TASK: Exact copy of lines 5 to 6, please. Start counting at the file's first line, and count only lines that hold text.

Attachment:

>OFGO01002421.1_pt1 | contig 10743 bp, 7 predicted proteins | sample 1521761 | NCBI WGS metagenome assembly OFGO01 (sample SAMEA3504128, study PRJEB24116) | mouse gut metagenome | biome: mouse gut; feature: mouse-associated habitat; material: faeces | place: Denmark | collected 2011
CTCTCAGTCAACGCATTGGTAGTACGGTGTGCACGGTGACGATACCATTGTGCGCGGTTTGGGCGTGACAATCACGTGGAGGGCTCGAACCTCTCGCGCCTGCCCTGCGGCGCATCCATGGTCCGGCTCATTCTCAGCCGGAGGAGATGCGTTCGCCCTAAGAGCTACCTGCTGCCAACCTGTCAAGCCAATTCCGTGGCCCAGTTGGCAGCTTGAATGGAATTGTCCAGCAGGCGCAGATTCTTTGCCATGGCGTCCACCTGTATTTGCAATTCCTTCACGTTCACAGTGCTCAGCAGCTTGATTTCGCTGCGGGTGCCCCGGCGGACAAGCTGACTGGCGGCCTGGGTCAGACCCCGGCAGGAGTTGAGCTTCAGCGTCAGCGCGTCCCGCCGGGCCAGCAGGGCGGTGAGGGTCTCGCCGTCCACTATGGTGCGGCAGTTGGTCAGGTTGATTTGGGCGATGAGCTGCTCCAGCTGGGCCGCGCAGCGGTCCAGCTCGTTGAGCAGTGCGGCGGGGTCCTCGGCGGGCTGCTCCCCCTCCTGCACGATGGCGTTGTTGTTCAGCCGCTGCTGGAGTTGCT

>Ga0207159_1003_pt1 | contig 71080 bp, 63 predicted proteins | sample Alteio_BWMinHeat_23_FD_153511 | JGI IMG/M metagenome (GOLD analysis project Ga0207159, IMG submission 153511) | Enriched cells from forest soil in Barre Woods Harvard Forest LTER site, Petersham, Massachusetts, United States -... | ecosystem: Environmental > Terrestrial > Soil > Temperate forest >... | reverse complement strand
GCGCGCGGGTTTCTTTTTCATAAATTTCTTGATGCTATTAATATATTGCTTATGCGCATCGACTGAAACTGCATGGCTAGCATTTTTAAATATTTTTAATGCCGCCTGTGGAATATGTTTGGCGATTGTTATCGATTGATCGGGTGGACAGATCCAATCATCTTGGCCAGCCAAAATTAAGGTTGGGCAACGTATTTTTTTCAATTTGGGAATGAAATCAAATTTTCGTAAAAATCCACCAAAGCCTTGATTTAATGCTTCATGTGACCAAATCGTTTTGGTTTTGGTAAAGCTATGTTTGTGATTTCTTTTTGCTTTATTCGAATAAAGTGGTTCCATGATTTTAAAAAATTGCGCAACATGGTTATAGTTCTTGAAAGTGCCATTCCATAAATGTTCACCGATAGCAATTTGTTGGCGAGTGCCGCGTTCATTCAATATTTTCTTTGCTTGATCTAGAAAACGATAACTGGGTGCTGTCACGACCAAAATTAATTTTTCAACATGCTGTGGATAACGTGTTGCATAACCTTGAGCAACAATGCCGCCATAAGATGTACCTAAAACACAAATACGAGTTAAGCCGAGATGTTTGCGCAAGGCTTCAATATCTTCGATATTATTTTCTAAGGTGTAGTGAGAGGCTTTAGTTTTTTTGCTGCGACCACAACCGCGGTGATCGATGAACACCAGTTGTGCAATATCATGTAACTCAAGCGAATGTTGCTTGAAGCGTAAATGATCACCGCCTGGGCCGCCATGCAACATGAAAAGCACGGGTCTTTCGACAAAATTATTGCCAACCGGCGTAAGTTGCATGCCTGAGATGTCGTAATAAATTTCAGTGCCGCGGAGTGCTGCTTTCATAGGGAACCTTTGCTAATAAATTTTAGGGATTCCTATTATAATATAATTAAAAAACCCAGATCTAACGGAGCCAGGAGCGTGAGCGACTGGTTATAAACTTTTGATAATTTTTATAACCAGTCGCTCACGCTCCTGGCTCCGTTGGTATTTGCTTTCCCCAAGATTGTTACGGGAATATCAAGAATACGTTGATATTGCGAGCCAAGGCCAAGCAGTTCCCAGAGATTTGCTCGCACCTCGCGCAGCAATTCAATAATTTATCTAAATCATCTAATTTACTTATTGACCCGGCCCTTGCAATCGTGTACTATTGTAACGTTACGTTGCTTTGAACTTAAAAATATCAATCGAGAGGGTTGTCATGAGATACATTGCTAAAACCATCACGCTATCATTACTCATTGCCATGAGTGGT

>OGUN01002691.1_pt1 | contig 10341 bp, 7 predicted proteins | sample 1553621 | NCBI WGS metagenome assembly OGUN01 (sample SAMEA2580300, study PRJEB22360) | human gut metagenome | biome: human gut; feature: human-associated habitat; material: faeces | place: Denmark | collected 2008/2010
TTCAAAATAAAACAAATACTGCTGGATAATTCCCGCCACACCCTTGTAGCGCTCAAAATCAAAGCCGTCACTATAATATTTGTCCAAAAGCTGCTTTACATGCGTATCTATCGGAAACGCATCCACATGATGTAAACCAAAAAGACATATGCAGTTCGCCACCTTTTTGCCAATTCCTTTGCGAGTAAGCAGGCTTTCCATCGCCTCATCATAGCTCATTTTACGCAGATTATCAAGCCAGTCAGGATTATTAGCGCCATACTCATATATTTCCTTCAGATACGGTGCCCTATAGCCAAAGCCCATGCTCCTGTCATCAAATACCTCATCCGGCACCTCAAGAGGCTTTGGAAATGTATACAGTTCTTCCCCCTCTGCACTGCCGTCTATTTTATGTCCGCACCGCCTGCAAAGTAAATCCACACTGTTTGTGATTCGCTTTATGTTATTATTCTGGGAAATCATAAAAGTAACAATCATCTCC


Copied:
>OGUN01002691.1_pt1 | contig 10341 bp, 7 predicted proteins | sample 1553621 | NCBI WGS metagenome assembly OGUN01 (sample SAMEA2580300, study PRJEB22360) | human gut metagenome | biome: human gut; feature: human-associated habitat; material: faeces | place: Denmark | collected 2008/2010
TTCAAAATAAAACAAATACTGCTGGATAATTCCCGCCACACCCTTGTAGCGCTCAAAATCAAAGCCGTCACTATAATATTTGTCCAAAAGCTGCTTTACATGCGTATCTATCGGAAACGCATCCACATGATGTAAACCAAAAAGACATATGCAGTTCGCCACCTTTTTGCCAATTCCTTTGCGAGTAAGCAGGCTTTCCATCGCCTCATCATAGCTCATTTTACGCAGATTATCAAGCCAGTCAGGATTATTAGCGCCATACTCATATATTTCCTTCAGATACGGTGCCCTATAGCCAAAGCCCATGCTCCTGTCATCAAATACCTCATCCGGCACCTCAAGAGGCTTTGGAAATGTATACAGTTCTTCCCCCTCTGCACTGCCGTCTATTTTATGTCCGCACCGCCTGCAAAGTAAATCCACACTGTTTGTGATTCGCTTTATGTTATTATTCTGGGAAATCATAAAAGTAACAATCATCTCC